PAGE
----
- Client Email Followup System (Voice123 & Voices.com)
What I mean by that is the reminder sent out via the p2p website that reminds the talent that a client has sent him an email and that he should answer it. I think there is major room for improvement here as well. The worst internal email system I have used is the voices.com one and that is mainly because of the odd way the system is setup… I’m sure with a little tweaking it can be improved.
The Upgrades Suggested
- Quality Control
Dave (Courvo) suggested some kind of Savoa like quality test. So did Catherine Marshall, TJ Jones wants “them demos to be put through the wringer” so that the resulting demos are authentic and do not reflect badly on the other talent. Bob Souer also proposed an audition process for the voice talent to assure quality recordings for the clients. Personally I think this is a great idea except that I did not have much success with Savoa. Their submission followup takes far too long and in the end I decided not to go through with applying for a membership.If a system is devised that can give some form of accreditation … through the website itself… a seal of approval through voice123 or voices.com that shows that the person has passed a quality control test then this can be an excellent step forward for quality control. If these sites want to take this issue further they can have an accent coach or specialist give points toward a higher accreditation or qualification by giving the voice talent a seal of his or her approval thereby verifying their authenticity.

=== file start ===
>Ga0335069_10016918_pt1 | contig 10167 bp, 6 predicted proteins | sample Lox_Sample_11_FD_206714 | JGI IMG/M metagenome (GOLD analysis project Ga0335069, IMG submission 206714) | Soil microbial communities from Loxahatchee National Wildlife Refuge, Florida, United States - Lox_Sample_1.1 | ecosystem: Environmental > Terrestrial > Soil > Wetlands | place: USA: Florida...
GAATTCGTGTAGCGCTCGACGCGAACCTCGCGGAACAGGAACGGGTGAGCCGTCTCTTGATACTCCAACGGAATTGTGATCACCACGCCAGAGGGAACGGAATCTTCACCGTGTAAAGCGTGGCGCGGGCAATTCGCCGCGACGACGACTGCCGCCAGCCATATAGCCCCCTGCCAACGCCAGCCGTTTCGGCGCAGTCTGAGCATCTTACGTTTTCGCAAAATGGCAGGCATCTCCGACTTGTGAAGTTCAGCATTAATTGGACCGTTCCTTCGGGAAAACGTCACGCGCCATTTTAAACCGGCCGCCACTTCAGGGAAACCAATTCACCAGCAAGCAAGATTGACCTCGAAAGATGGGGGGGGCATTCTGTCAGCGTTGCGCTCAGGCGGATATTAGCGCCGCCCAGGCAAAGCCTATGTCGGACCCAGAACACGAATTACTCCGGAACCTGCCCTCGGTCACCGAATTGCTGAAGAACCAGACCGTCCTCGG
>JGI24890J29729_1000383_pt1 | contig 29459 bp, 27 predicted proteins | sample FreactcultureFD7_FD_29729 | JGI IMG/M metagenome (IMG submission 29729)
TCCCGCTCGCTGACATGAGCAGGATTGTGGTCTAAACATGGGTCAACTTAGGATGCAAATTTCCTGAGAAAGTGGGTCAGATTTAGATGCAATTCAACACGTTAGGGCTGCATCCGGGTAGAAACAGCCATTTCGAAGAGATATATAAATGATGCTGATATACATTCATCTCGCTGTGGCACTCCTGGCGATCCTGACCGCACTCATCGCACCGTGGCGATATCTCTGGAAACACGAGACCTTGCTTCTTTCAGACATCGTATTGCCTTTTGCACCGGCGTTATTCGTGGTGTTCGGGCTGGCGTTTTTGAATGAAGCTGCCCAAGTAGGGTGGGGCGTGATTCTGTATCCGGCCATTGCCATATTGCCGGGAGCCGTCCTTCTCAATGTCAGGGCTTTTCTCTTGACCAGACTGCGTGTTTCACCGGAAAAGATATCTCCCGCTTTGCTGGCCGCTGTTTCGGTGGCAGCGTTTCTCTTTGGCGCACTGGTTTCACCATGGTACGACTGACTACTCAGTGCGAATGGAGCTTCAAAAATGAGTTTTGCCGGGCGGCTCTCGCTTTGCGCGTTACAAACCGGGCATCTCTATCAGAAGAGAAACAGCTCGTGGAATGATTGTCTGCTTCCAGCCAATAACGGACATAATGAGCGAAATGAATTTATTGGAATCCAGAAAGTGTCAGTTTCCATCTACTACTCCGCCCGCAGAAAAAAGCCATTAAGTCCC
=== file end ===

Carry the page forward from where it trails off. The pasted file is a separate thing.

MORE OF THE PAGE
- Talent Cap
For an Arabic voice over talent like myself having a cap of say 300 arabic vos per site won’t be a big deal for me since there aren’t that many of us in the first place. But for English language voice overs having a cap on how many talent can be part of any one specialization (Contributor TJ Jones says “300 of each voice type. (so, 300 British, 300 old lady, 300 monster truck announcer, 300 Christopher Walkins.)” This suggestion from TJ makes a little more sense to me than capping per language. One benefit that I can see from this is that if one is not able to join one site then another might have the space to accommodate him and so a bigger diversity of new sites can crop up that can handle the extra voice talent. Realistically I don’t know if the P2P sites will go for something like this mainly because as a business their job is not just to please everyone… but to make money.
- Who Got The Gig?